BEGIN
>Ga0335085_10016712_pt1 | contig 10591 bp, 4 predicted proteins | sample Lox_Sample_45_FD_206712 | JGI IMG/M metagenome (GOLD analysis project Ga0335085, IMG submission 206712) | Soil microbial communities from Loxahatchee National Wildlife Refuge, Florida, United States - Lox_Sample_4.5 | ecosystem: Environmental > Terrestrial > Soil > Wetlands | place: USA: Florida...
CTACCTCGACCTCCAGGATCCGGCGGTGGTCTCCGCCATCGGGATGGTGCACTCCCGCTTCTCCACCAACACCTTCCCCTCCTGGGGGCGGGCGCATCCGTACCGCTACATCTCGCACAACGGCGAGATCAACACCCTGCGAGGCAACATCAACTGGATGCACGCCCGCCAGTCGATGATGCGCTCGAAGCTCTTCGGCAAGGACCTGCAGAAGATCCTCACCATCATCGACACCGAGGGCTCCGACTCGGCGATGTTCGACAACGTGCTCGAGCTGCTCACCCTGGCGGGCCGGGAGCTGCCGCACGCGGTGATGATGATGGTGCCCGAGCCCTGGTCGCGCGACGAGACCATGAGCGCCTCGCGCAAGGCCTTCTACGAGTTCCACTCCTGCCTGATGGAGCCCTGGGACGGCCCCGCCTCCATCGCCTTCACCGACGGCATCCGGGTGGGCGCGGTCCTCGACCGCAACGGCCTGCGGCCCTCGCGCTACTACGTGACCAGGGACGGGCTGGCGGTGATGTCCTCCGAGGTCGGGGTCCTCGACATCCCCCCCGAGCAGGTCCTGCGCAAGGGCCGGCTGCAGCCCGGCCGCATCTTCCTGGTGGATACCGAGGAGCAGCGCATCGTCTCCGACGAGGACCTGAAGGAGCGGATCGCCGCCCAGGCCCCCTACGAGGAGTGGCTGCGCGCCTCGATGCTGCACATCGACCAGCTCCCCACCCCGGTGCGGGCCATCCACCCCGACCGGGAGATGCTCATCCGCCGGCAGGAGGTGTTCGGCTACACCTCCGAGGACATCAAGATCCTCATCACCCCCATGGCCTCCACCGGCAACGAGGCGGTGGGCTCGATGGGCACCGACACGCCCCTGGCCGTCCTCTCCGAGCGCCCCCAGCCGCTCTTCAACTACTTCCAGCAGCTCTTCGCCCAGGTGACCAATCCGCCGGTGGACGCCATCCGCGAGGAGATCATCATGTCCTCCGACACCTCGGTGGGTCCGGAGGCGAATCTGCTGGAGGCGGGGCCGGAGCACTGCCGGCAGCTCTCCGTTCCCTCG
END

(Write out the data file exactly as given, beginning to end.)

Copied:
>Ga0335085_10016712_pt1 | contig 10591 bp, 4 predicted proteins | sample Lox_Sample_45_FD_206712 | JGI IMG/M metagenome (GOLD analysis project Ga0335085, IMG submission 206712) | Soil microbial communities from Loxahatchee National Wildlife Refuge, Florida, United States - Lox_Sample_4.5 | ecosystem: Environmental > Terrestrial > Soil > Wetlands | place: USA: Florida...
CTACCTCGACCTCCAGGATCCGGCGGTGGTCTCCGCCATCGGGATGGTGCACTCCCGCTTCTCCACCAACACCTTCCCCTCCTGGGGGCGGGCGCATCCGTACCGCTACATCTCGCACAACGGCGAGATCAACACCCTGCGAGGCAACATCAACTGGATGCACGCCCGCCAGTCGATGATGCGCTCGAAGCTCTTCGGCAAGGACCTGCAGAAGATCCTCACCATCATCGACACCGAGGGCTCCGACTCGGCGATGTTCGACAACGTGCTCGAGCTGCTCACCCTGGCGGGCCGGGAGCTGCCGCACGCGGTGATGATGATGGTGCCCGAGCCCTGGTCGCGCGACGAGACCATGAGCGCCTCGCGCAAGGCCTTCTACGAGTTCCACTCCTGCCTGATGGAGCCCTGGGACGGCCCCGCCTCCATCGCCTTCACCGACGGCATCCGGGTGGGCGCGGTCCTCGACCGCAACGGCCTGCGGCCCTCGCGCTACTACGTGACCAGGGACGGGCTGGCGGTGATGTCCTCCGAGGTCGGGGTCCTCGACATCCCCCCCGAGCAGGTCCTGCGCAAGGGCCGGCTGCAGCCCGGCCGCATCTTCCTGGTGGATACCGAGGAGCAGCGCATCGTCTCCGACGAGGACCTGAAGGAGCGGATCGCCGCCCAGGCCCCCTACGAGGAGTGGCTGCGCGCCTCGATGCTGCACATCGACCAGCTCCCCACCCCGGTGCGGGCCATCCACCCCGACCGGGAGATGCTCATCCGCCGGCAGGAGGTGTTCGGCTACACCTCCGAGGACATCAAGATCCTCATCACCCCCATGGCCTCCACCGGCAACGAGGCGGTGGGCTCGATGGGCACCGACACGCCCCTGGCCGTCCTCTCCGAGCGCCCCCAGCCGCTCTTCAACTACTTCCAGCAGCTCTTCGCCCAGGTGACCAATCCGCCGGTGGACGCCATCCGCGAGGAGATCATCATGTCCTCCGACACCTCGGTGGGTCCGGAGGCGAATCTGCTGGAGGCGGGGCCGGAGCACTGCCGGCAGCTCTCCGTTCCCTCG